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Hollywood settles the copy vs design debate

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I’ve been going down a rabbit hole lately.

It’s the blockbuster cinematography design and storytelling hole. Look up a guy named Mike Hill on youtube, he’s an awesome designer for movies like the new Blade Runner, or games like Horizon Zero Dawn.

In his talks he goes over how blockbuster movies like Jurassic Park, Terminator 2 or The dark night, use the hero’s journey to captivate people into their stories. And why a lot of today’s movies fail to do so.

If you’re not familiar with the hero’s journey, it was formulated by Joseph Campbell and it’s basically the underlying steps that a main character goes through in every story done well.

The reason why the hero’s journey works and sync up with our brains so well, is that it’s the foundation of every myth ever told. And our minds learned to spot patterns and follow that story arc super effectively.

To make things work even better, movie directors like James Cameron or Christopher Nolan started using archetypes in their stories. Archetypes are a set of qualities and behaviors that all humans have. Like the mother or father archetypes, the warrior, the magician, the lover or the king.

All characters we’ve seen in a ton of movies. The combination of archetypes and the hero’s journey turned these movies into blockbusters for a reason.

It wasn’t just the story and the actors to make them memorable. It was the subliminal visual, psychological and emotional cues.

It’s about the details that our conscious mind doesn’t pay attention, but that our subconscious never forgets.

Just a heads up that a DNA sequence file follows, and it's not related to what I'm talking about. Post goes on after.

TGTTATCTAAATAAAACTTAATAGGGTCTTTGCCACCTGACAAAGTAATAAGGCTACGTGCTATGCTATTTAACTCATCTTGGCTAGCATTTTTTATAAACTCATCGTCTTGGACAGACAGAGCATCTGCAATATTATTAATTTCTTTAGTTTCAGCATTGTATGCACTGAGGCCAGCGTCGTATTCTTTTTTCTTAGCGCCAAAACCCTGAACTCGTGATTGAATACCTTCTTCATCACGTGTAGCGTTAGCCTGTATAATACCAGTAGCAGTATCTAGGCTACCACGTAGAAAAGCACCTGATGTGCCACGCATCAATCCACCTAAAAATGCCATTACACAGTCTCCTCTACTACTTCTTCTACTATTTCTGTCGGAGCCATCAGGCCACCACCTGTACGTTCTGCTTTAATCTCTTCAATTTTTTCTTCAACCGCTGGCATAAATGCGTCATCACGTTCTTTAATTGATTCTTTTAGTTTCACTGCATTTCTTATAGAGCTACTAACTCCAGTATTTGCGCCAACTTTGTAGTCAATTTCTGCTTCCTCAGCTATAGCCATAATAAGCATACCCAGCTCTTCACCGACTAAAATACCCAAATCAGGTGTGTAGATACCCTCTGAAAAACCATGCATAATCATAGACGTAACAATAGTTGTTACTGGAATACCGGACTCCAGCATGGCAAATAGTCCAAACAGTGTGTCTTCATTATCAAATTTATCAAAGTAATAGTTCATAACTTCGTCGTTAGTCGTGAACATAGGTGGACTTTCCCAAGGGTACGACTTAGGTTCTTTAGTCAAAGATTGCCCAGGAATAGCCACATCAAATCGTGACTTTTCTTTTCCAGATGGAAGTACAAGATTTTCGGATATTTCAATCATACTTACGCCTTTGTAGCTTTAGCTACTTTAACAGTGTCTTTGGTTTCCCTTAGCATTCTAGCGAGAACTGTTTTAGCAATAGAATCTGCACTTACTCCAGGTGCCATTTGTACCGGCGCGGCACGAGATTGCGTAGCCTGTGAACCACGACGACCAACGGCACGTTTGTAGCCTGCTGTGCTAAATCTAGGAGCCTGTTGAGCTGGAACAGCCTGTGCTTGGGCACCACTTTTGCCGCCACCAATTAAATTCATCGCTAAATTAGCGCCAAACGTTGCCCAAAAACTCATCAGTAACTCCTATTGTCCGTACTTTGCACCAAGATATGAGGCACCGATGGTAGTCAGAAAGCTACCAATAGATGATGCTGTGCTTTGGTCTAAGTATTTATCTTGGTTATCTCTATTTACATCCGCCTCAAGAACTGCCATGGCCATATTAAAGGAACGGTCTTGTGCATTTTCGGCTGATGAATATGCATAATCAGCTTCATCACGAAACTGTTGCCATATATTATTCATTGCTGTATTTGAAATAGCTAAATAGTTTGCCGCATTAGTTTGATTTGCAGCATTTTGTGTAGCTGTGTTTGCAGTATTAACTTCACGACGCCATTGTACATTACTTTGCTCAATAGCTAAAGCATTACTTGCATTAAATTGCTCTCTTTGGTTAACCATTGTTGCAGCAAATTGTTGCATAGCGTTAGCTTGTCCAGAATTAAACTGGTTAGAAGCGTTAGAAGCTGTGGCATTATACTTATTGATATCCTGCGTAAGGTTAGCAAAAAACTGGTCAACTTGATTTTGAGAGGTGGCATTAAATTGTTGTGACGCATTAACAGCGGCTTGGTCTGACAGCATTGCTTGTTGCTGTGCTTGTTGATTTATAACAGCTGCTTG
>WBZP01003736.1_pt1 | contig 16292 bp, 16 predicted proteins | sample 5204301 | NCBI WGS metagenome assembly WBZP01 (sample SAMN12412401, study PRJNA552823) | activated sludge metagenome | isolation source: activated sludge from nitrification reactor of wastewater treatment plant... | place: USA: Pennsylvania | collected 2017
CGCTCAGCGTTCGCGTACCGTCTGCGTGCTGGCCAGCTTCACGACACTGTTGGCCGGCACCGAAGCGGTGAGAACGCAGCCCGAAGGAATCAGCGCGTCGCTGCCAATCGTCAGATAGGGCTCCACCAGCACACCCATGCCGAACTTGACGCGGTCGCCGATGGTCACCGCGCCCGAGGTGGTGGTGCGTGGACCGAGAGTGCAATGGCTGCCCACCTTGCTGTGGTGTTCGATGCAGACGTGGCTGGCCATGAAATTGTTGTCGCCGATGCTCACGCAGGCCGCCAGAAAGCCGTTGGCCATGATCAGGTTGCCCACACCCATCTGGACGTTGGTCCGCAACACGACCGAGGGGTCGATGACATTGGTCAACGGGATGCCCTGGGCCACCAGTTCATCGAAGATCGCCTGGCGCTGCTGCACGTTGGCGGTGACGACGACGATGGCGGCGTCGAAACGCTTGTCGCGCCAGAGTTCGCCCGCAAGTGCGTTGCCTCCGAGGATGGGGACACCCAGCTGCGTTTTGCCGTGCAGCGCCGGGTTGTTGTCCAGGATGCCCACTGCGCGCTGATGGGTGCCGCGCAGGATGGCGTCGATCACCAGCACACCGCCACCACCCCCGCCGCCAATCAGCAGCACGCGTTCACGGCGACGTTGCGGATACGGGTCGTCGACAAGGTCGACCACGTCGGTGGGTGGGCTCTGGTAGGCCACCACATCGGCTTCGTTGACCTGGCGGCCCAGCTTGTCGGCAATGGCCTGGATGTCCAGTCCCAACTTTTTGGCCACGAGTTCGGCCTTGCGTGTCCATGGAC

Things like using a bridge in a scene to represent a threshold in the story arc. And repeating the same scene with a different spin towards the end of the movie to convey closure.

Or even details like deliberately using colors in clothes, actions and camera angles to communicate specific themes or motifs that are part of the story.

You’d never pause the movie and say: “oh right! This is about these people coming together and becoming a family” (terminator and Jurassic Park). But your brain absorbed all of that in the background. And you’re loving every minute of it.

What’s the point when it comes to your website?

The debate on whether copy or design is more important, is usually framed badly.

Copy should come first in the sense that the research behind it informs the story arc, the narrative, the positioning. But UX and branding have their place alongside it, because they subconsciously communicate trust, ease of use and credibility (when done right).

None is less important than the other. They complement each other.

Reason why a lot of modern movies are not as memorable. They fail at either the storyline or the emotional, subconscious elements.

I always take this into consideration when writing copy.

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